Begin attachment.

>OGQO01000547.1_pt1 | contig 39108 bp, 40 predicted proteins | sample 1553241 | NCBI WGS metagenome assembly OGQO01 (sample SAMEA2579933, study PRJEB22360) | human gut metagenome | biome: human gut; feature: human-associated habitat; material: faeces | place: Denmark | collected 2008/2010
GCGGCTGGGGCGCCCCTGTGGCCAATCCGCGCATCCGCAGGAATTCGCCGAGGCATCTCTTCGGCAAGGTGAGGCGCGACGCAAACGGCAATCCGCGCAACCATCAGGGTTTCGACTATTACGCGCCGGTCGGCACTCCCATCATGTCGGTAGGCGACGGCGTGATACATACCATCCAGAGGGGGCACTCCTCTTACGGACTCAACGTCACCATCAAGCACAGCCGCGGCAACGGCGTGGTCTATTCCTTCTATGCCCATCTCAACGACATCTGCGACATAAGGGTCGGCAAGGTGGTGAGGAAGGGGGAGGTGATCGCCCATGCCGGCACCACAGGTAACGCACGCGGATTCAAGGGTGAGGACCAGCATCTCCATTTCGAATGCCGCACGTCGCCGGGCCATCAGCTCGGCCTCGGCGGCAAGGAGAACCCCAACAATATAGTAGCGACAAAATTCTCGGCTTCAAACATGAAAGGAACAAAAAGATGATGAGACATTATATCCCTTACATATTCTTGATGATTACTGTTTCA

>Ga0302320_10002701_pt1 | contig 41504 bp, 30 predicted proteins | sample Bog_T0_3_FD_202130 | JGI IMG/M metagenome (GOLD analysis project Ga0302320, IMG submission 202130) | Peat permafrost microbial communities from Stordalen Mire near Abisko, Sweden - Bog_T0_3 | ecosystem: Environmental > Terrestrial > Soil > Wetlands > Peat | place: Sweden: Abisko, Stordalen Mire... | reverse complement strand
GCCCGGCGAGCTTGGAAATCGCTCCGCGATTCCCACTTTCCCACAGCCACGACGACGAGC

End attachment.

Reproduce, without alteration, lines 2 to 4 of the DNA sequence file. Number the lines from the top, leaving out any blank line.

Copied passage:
GCGGCTGGGGCGCCCCTGTGGCCAATCCGCGCATCCGCAGGAATTCGCCGAGGCATCTCTTCGGCAAGGTGAGGCGCGACGCAAACGGCAATCCGCGCAACCATCAGGGTTTCGACTATTACGCGCCGGTCGGCACTCCCATCATGTCGGTAGGCGACGGCGTGATACATACCATCCAGAGGGGGCACTCCTCTTACGGACTCAACGTCACCATCAAGCACAGCCGCGGCAACGGCGTGGTCTATTCCTTCTATGCCCATCTCAACGACATCTGCGACATAAGGGTCGGCAAGGTGGTGAGGAAGGGGGAGGTGATCGCCCATGCCGGCACCACAGGTAACGCACGCGGATTCAAGGGTGAGGACCAGCATCTCCATTTCGAATGCCGCACGTCGCCGGGCCATCAGCTCGGCCTCGGCGGCAAGGAGAACCCCAACAATATAGTAGCGACAAAATTCTCGGCTTCAAACATGAAAGGAACAAAAAGATGATGAGACATTATATCCCTTACATATTCTTGATGATTACTGTTTCA

>Ga0302320_10002701_pt1 | contig 41504 bp, 30 predicted proteins | sample Bog_T0_3_FD_202130 | JGI IMG/M metagenome (GOLD analysis project Ga0302320, IMG submission 202130) | Peat permafrost microbial communities from Stordalen Mire near Abisko, Sweden - Bog_T0_3 | ecosystem: Environmental > Terrestrial > Soil > Wetlands > Peat | place: Sweden: Abisko, Stordalen Mire... | reverse complement strand
GCCCGGCGAGCTTGGAAATCGCTCCGCGATTCCCACTTTCCCACAGCCACGACGACGAGC